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22 September 2013 @ 08:19 am
Attacking Dissent  
I can recall clearly when George Bush declared that if we were not behind his move toward war then we were terrorist sympathizers. I recall when Rod Paige declared that teachers were terrorists when they dared question the wisdom of NCLB. And now Jeb Bush is at it, using these same tired tactics about CCSS: http://www.sunshinestatenews.com/blog/jeb-bush-common-core-critics-if-youre-comfortable-mediocrity-fine. Just the title of the headline on this article lets readers know immediately than any dissension in the ranks means we favor mediocrity over excellence. Here is a wonderfully ironic quote given his support for NCLB in the past: "But the simple fact is, no one can defend the lower standards that we have across this country." He asserts quite a bit in this brief report. He declares that we need to challenge all assumptions or run the risk of destroying our country. He states that the states came to CCSS voluntarily and individually because they wanted higher standards. And he suggests that the standards are "fewer, higher, and deeper."

Well, Mr. Bush, I DO dissent. I disagree that states came to CCSS voluntarily since there were all kinds of monetary incentives to get them there. I will disagree that standards are higher and deeper than ever before. You see, I have been in education for almost 40 years. I know better. And I also disagree that criticizing CCSS means I prefer mediocrity over excellence. What I DO value is RESEARCH over politics. What I decry is the throwing of the baby out with the bathwater routine one more time (remember back when we had to dismiss whole language in favor of phonemic awareness? remember when read aloud research was left out of the "scientific" studies included to support NCLB initiatives?). So, reading for pleasure, listening to read alouds, choice, and so much more are going out the door as frustrated and frightened folks implement CCSS in an almost willy-nilly way. It seems that having fewer and deeper and higher standards is still confusing to all save the makers of the assessments.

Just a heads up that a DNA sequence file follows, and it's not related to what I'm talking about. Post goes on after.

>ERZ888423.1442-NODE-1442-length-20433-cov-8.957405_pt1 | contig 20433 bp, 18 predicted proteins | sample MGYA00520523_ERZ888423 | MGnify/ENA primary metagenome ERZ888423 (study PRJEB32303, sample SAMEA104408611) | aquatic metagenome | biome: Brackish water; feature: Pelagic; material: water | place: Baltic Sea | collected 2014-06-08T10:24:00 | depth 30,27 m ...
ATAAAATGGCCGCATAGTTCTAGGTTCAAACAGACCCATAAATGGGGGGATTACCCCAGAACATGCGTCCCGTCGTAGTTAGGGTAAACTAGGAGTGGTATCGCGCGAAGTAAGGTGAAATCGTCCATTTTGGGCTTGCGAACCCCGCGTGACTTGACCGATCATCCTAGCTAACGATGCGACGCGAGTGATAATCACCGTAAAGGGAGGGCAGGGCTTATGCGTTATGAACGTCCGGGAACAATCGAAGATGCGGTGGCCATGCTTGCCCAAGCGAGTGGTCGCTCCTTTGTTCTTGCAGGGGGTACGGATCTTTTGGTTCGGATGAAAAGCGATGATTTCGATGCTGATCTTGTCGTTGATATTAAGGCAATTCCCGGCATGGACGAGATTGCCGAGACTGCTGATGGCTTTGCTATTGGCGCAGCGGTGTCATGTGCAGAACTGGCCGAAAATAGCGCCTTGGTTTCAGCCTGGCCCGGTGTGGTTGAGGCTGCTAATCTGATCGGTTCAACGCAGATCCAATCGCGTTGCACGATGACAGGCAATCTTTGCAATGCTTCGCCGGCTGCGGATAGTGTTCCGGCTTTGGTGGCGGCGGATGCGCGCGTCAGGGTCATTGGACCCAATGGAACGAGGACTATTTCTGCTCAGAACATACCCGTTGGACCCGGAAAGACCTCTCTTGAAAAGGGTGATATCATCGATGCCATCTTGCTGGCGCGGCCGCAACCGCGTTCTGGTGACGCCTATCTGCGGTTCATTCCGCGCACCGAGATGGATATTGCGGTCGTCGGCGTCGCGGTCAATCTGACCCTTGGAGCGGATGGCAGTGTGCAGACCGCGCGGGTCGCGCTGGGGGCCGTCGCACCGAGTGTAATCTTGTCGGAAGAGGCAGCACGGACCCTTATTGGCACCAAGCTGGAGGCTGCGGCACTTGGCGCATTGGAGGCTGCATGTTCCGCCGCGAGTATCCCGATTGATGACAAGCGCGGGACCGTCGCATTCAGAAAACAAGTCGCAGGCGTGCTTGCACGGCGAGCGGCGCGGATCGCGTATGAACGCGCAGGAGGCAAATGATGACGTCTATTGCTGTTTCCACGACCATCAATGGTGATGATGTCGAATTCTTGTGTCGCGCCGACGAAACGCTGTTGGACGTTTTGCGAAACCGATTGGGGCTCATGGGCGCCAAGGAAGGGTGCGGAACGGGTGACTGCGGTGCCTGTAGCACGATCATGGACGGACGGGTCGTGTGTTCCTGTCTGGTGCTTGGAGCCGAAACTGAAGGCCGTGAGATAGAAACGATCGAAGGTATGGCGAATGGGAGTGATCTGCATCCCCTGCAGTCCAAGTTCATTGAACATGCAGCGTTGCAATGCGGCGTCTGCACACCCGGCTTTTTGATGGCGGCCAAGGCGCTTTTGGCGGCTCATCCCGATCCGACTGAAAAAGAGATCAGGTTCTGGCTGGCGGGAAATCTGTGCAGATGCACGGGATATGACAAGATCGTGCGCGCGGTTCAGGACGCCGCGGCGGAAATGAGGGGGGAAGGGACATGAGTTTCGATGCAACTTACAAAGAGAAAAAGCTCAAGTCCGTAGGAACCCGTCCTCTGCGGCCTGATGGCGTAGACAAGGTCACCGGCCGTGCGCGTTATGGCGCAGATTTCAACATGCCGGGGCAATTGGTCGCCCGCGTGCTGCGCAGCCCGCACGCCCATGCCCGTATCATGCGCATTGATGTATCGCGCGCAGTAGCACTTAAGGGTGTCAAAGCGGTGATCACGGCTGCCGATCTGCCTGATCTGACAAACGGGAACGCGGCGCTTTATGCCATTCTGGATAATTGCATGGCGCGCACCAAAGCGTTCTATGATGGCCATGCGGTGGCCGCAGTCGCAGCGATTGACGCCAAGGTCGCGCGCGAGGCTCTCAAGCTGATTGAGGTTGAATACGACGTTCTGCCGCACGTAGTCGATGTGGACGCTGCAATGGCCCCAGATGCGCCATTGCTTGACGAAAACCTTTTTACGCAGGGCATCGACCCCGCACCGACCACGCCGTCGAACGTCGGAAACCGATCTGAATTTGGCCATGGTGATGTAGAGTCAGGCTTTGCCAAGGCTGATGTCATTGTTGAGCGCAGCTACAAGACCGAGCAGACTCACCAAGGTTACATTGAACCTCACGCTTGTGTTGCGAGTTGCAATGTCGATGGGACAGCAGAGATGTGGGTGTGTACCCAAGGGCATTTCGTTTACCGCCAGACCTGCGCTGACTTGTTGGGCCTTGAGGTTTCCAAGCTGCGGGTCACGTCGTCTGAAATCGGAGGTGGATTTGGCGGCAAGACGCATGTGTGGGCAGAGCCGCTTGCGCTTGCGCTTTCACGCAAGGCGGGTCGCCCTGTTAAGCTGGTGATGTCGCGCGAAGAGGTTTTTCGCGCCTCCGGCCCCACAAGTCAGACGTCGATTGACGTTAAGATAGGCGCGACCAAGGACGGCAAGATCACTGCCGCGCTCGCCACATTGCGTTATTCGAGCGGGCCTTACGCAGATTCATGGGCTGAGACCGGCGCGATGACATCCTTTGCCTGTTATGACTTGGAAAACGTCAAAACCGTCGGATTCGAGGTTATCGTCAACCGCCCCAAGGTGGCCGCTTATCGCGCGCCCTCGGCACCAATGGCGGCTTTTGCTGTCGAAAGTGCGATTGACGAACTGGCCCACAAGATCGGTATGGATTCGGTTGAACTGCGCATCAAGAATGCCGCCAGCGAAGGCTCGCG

The one advantage age gives me is a 20-20 vision of the road we have already traveled. Been there, Done that. I might need glasses to see the fine print, but I know it is there. And I know that you will move on to some other topic eventually whereas teachers will be stuck in the quagmire being produced by the push to get CCSS into classrooms long after you are focused on something else.

If we wish to teach our students about logic and reasoning and how NOT to argue a case, we might begin with these declarations by those who support CCSS without really understanding its impact on the most important resource we have: the kids.
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Ryan M. Hannarantryan on September 22nd, 2013 01:58 pm (UTC)
This post rings so true. I am so sad right now.
Gary AndersonAndersonGL on September 22nd, 2013 03:07 pm (UTC)
Another One
Yes, ma'am. These people are walking fallacies.

Another either/or asshat is self-proclaimed PLC guru Rick DuFour who says that any teachers who do not follow his canned formula for collaboration are isolationists invested in a "shroud of privacy and personal autonomy." It's interesting that his collaboration formula is perfectly designed to process CCSS data while simultaneously undercutting teachers' ability to make decisions for their own classrooms.

Gary